Starting in New Mexico in 2003, ECHO first tried to link specialists and primary care providers to improve treatment for hepatitis C — through teleconferencing technology, primary care providers across the state could share information with one another about treatment and continue to stay connected on a regular basis
Studies of ECHO have shown promise, finding that, for hepatitis C, patients of ECHO providers saw similar health care outcomes as specialists’ patients. Over time, ECHO has expanded to address more medical conditions, including addiction.
ECHO should help address at least one of the big complaints from primary care providers about treating addiction: poor access to specialists who are more likely to know their way around complex problems. And a 2016 study published in Substance Abuse concluded that ECHO helped facilitate an expansion of clinicians providing buprenorphine to patients (but patient outcomes weren’t measured).
Here’s how it works: The program links specialists at a hub — say, a university, hospital, or other academic or medical setting — with primary care clinicians around a region, state, or country. During each meeting, a primary care provider (or more) shares a complex patient case. As everyone on the call provides feedback, people are not only helping solve the case but also effectively conveying lessons that they’ve gained from treating complicated patients throughout their own practices.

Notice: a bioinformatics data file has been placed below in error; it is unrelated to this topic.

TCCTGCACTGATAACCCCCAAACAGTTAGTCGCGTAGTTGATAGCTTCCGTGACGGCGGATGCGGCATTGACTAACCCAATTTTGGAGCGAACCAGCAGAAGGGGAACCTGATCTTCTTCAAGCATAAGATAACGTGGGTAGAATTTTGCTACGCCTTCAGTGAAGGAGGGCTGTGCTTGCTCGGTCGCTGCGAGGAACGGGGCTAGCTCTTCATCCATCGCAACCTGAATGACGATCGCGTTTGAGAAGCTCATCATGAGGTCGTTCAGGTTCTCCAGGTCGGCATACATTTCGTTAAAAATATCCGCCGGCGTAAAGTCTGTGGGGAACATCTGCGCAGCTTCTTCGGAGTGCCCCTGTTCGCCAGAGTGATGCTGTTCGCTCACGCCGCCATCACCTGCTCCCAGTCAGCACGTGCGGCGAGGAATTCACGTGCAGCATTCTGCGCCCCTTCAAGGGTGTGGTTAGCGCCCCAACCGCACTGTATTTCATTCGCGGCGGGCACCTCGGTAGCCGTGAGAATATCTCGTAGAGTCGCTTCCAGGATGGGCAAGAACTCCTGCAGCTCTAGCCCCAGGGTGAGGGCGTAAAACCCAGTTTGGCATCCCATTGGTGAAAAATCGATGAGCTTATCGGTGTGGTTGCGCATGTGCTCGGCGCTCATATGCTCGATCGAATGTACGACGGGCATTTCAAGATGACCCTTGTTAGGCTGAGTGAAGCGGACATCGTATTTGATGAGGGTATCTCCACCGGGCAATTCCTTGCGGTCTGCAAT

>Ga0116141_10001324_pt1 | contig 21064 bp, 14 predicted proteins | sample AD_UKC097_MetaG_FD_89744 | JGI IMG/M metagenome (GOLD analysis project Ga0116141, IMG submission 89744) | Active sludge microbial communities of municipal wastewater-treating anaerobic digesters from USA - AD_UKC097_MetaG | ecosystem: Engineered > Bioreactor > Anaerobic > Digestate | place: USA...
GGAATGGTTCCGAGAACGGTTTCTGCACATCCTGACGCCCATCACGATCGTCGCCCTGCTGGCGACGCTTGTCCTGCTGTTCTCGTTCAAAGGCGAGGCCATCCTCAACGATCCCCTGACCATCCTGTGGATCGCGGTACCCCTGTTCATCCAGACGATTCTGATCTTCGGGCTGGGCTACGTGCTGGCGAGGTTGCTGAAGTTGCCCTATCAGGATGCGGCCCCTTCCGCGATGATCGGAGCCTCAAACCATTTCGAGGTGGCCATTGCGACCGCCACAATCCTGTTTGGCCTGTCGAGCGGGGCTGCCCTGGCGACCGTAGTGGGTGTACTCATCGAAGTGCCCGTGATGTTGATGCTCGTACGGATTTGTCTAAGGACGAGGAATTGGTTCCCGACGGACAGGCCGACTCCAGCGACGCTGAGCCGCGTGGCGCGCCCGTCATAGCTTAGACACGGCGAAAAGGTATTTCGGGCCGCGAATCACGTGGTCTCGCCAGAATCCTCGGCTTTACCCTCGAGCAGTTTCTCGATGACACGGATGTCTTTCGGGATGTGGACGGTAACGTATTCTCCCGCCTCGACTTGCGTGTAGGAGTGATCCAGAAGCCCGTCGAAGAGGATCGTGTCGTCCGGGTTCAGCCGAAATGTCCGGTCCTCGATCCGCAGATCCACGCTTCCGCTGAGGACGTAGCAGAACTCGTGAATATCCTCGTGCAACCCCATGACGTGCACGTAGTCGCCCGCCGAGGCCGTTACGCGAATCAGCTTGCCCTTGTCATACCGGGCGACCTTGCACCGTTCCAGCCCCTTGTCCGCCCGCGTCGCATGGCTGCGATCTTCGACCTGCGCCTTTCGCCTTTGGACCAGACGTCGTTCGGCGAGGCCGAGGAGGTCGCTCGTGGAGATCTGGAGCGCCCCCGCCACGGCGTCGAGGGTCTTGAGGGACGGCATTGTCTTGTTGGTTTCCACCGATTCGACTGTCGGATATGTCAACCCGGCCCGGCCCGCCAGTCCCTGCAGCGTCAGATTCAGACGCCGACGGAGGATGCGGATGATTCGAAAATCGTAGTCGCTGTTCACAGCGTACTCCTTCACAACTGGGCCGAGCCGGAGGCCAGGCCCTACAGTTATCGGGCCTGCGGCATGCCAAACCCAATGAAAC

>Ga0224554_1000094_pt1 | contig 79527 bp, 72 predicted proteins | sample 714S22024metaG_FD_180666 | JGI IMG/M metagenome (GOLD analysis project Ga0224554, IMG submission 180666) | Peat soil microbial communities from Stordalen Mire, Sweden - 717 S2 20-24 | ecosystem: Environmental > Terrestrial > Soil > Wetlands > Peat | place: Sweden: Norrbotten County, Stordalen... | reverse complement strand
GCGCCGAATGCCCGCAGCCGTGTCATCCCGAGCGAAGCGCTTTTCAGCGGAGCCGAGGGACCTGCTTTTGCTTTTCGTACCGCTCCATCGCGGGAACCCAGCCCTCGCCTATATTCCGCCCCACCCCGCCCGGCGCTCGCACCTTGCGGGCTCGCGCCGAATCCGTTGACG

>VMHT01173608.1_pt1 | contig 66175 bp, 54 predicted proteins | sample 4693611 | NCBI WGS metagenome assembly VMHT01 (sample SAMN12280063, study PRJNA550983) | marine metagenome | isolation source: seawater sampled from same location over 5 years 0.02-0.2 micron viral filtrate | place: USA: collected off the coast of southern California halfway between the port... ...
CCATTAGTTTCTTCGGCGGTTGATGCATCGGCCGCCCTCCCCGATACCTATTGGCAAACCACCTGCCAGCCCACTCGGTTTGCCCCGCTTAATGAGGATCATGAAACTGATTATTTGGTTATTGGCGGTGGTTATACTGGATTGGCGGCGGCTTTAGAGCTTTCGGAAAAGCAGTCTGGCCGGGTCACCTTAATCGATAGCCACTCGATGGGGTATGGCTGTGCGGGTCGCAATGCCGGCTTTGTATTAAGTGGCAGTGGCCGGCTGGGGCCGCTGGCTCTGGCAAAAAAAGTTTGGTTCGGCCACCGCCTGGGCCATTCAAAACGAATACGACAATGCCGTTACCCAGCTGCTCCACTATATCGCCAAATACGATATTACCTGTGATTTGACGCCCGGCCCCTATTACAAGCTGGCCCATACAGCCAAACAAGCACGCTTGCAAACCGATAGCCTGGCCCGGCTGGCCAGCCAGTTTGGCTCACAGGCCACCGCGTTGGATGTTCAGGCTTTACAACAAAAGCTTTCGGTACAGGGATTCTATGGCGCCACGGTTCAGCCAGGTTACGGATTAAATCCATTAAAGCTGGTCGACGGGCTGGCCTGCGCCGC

Additionally, a teleconferencing session can include a sort of webinar on an area of research, like new treatments or newly discovered medical conditions, to help providers continue their education on treatment after training.
In Albuquerque, I got to see several of these ECHO sessions in action. Before, it was hard for me to imagine how just one case study every week or two could impart much of an education for providers. But what stuck out to me is just how many lessons can stem from one case.
One of the patients discussed in a session was a law enforcement official, whose drug use — which included opioids, benzodiazepines, tobacco, and marijuana — had spiraled out of control as he and his clinicians attempted to deal with his chronic pain and depression. His marriage and job were strained as a result of the drug use, and the collapse of either would only worsen his situation, which was already mired by a lack of financial resources to obtain proper behavioral health care.
To make matters worse, the patient didn’t want to come to terms with his addiction. He saw himself as a masculine, self-reliant John Wayne kind of guy. The idea that his drug use might have gotten out of control — and turned into an addiction — was not something that he was willing to accept. The clinicians on the call viewed this as a self-stigmatization, but instead of dismissing it offhand, they talked about how to work around it.
Ultimately, the clinicians landed on emphasizing the risk of overdose rather than addiction. “You’re bending the truth, but you’re bending the truth for a good purpose,” Brant Hager, a psychiatrist based in Albuquerque, said during the call. That, they said, could help ease the patient into taking buprenorphine and tapering off other drugs.
In reaching this conclusion, a lot of topics were covered: not just opioid addiction but the stigma that can come with it, the opioid overdose antidote naloxone, the social and mental health contributors to addiction, the commonality and problems of someone using multiple drugs (which can interact in ways that make the drugs more dangerous), pain management, and even the possibility of medical marijuana. I learned a lot in under an hour.